In the midst of our brief London summer (a two-week ‘heatwave’ before going back to cloud and rain) its hard to imagine an office of busy little Swiss people designing performance sportswear for the depths of winter.
Established in 1946 in Norway, and a Swiss company since 1986, Odlo is the European ‘leader in sports underwear’, a much fought for title, and is proud of its technological innovation in this area.
Providing world champion cross-country skiers, alpine skiers and other snow lovers with specialist under garments, to develop its design process further it has taken on Lectra Modaris 3D software, giving it the upper hand when delving down below for form and fit.
The company works with a vast number of varying fabrics, with different properties – systems are sewn into garments to offer support to the wearer, fabrics are woven in special ways to maximise heat retention or cooling.
The full list of variable materials they use means they can produce exactly the right garments for the situations needed.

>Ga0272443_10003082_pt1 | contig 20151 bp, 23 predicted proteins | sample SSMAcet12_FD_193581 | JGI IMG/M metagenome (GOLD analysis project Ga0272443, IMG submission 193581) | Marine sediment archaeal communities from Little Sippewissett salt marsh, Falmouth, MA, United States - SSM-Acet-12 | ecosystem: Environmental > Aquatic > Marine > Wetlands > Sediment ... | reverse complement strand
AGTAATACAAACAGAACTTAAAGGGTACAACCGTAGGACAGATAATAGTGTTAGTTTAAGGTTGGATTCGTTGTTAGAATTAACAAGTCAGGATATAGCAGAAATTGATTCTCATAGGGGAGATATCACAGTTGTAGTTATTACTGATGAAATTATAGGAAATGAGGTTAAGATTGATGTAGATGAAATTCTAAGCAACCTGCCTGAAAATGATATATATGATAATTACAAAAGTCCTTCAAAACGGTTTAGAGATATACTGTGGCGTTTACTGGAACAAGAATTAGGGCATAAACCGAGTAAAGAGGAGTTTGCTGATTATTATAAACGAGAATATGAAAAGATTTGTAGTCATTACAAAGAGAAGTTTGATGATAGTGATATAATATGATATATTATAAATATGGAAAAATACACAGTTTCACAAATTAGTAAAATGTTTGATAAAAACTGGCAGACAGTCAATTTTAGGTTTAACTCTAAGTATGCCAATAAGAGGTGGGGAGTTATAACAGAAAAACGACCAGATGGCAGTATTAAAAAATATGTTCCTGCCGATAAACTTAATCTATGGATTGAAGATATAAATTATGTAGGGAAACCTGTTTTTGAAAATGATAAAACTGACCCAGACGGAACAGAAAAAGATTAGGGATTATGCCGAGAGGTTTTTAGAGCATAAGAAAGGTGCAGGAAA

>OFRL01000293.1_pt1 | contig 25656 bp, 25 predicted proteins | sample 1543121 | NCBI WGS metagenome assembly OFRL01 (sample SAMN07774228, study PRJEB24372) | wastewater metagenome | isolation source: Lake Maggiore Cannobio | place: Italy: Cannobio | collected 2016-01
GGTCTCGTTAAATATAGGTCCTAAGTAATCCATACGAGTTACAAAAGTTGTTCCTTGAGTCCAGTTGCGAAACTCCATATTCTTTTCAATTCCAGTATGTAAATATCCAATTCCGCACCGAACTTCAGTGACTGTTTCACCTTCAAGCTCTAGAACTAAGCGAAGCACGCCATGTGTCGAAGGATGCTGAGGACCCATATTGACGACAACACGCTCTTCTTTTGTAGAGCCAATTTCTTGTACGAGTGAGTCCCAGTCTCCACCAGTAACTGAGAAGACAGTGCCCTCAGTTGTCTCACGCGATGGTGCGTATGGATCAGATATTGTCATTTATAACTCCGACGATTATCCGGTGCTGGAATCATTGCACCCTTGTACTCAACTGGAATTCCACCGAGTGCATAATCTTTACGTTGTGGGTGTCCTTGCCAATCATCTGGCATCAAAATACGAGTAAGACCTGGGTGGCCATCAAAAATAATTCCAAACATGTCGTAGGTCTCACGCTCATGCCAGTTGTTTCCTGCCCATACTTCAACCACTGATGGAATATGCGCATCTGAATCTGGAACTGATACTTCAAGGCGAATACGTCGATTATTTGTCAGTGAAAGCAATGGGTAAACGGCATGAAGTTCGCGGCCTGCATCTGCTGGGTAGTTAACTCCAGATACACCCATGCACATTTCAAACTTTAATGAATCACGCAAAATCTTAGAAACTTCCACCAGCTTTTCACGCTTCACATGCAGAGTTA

Pattern complexity and the special fabrics Odlo use make sportswear prototypes very expensive, so it is using the 3D CAD to cut development costs and lead-time by reducing the number of prototypes it produces.
Another benefit is the improved product visualisation before physical prototypes are available, allowing marketers to make earlier, more accurate estimations.
Currently Odlo produce two collections per year and are present in 20 markets. With the addition of the new abilities of Lectra Modaris 3D it hopes to further move into the sports outerwear market by developing versatile sportswear to the same standard as their underwear, but that can be worn as fashion items.
Ulrike Froitzheim, head of quality management and 3D project manager, explained: “The unique fit requirements of a sports garment need to be respected, as well as demands for sun protection, breathability, elasticity, and resistance to water and wind.
“The pattern for a pair of bike shorts, for example, is designed specifically to support the athlete in a seated position.
“Not everyone can interpret 2D sketches in order to understand the final product; 3D gives us a way to visualize the product,” says Froitzheim. “Better communication and better understanding will help us make better decisions.”